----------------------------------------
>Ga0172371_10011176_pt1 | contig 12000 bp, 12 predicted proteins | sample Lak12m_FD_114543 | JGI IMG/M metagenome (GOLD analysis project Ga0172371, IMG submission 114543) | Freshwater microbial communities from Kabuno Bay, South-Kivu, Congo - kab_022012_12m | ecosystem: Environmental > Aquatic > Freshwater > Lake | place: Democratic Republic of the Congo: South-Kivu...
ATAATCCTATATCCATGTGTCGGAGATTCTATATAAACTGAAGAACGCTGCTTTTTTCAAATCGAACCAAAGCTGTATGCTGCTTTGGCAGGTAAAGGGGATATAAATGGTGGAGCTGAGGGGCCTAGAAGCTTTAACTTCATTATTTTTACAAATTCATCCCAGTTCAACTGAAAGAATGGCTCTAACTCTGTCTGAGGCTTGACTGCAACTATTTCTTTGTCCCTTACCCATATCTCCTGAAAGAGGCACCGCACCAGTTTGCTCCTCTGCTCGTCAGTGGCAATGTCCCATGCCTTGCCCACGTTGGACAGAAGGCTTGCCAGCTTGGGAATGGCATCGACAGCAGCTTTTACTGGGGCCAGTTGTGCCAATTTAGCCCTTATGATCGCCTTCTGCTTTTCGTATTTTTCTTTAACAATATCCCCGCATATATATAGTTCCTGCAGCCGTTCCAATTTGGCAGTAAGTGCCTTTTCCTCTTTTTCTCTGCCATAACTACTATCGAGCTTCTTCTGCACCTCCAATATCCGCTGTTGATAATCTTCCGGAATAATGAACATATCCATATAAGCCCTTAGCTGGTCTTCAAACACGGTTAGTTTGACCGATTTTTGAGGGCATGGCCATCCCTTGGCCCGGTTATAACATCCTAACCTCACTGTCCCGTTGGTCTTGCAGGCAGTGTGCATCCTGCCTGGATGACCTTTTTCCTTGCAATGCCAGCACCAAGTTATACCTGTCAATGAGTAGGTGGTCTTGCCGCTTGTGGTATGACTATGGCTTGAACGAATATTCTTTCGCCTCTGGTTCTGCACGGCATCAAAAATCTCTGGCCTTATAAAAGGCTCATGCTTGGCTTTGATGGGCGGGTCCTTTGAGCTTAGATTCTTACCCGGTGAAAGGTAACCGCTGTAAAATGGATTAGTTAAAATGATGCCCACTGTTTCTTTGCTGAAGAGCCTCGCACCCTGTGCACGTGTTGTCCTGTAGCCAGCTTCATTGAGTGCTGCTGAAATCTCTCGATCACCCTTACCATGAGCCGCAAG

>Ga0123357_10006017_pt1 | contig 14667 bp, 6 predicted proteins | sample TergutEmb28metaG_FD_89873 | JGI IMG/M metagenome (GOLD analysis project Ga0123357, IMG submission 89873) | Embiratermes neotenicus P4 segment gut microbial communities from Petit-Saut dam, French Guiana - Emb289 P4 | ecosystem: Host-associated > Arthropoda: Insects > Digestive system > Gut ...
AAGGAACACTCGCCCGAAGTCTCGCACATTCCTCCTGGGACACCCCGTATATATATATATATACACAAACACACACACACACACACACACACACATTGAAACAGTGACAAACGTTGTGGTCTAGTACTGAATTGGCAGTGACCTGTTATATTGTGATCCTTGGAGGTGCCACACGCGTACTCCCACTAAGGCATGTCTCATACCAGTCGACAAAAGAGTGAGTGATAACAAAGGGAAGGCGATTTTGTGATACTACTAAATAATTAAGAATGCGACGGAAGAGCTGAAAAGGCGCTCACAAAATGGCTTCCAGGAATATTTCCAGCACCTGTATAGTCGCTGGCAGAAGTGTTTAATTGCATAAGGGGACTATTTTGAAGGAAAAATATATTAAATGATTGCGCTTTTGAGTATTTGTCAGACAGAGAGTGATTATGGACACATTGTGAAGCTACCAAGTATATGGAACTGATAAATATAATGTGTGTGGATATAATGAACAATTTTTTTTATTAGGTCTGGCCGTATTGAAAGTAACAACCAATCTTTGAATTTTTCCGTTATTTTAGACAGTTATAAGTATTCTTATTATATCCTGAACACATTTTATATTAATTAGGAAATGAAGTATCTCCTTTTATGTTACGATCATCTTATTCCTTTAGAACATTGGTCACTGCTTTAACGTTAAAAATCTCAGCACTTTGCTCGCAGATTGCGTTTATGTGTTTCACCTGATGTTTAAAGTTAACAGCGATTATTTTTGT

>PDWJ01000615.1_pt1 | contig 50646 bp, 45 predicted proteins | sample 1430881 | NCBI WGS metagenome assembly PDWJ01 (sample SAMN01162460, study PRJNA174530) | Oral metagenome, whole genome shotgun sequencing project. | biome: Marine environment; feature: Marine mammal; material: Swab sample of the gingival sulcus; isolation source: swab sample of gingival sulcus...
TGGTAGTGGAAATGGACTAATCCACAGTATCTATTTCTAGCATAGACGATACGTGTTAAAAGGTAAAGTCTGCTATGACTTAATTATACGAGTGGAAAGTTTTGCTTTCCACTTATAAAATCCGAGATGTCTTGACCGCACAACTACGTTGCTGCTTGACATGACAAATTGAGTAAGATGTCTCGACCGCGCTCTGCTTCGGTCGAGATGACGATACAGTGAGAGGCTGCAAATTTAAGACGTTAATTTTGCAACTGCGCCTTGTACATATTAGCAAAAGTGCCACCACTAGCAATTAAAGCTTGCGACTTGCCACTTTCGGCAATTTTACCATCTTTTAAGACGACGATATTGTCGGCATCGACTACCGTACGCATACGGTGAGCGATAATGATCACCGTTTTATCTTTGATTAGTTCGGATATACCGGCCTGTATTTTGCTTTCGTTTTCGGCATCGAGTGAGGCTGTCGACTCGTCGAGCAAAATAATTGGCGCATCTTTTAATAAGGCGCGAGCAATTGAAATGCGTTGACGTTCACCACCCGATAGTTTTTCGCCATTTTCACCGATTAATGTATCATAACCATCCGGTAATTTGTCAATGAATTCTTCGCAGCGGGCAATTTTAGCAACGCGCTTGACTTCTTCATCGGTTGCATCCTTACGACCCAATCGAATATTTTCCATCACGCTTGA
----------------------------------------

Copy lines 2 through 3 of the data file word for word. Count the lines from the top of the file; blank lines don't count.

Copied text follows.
ATAATCCTATATCCATGTGTCGGAGATTCTATATAAACTGAAGAACGCTGCTTTTTTCAAATCGAACCAAAGCTGTATGCTGCTTTGGCAGGTAAAGGGGATATAAATGGTGGAGCTGAGGGGCCTAGAAGCTTTAACTTCATTATTTTTACAAATTCATCCCAGTTCAACTGAAAGAATGGCTCTAACTCTGTCTGAGGCTTGACTGCAACTATTTCTTTGTCCCTTACCCATATCTCCTGAAAGAGGCACCGCACCAGTTTGCTCCTCTGCTCGTCAGTGGCAATGTCCCATGCCTTGCCCACGTTGGACAGAAGGCTTGCCAGCTTGGGAATGGCATCGACAGCAGCTTTTACTGGGGCCAGTTGTGCCAATTTAGCCCTTATGATCGCCTTCTGCTTTTCGTATTTTTCTTTAACAATATCCCCGCATATATATAGTTCCTGCAGCCGTTCCAATTTGGCAGTAAGTGCCTTTTCCTCTTTTTCTCTGCCATAACTACTATCGAGCTTCTTCTGCACCTCCAATATCCGCTGTTGATAATCTTCCGGAATAATGAACATATCCATATAAGCCCTTAGCTGGTCTTCAAACACGGTTAGTTTGACCGATTTTTGAGGGCATGGCCATCCCTTGGCCCGGTTATAACATCCTAACCTCACTGTCCCGTTGGTCTTGCAGGCAGTGTGCATCCTGCCTGGATGACCTTTTTCCTTGCAATGCCAGCACCAAGTTATACCTGTCAATGAGTAGGTGGTCTTGCCGCTTGTGGTATGACTATGGCTTGAACGAATATTCTTTCGCCTCTGGTTCTGCACGGCATCAAAAATCTCTGGCCTTATAAAAGGCTCATGCTTGGCTTTGATGGGCGGGTCCTTTGAGCTTAGATTCTTACCCGGTGAAAGGTAACCGCTGTAAAATGGATTAGTTAAAATGATGCCCACTGTTTCTTTGCTGAAGAGCCTCGCACCCTGTGCACGTGTTGTCCTGTAGCCAGCTTCATTGAGTGCTGCTGAAATCTCTCGATCACCCTTACCATGAGCCGCAAG

>Ga0123357_10006017_pt1 | contig 14667 bp, 6 predicted proteins | sample TergutEmb28metaG_FD_89873 | JGI IMG/M metagenome (GOLD analysis project Ga0123357, IMG submission 89873) | Embiratermes neotenicus P4 segment gut microbial communities from Petit-Saut dam, French Guiana - Emb289 P4 | ecosystem: Host-associated > Arthropoda: Insects > Digestive system > Gut ...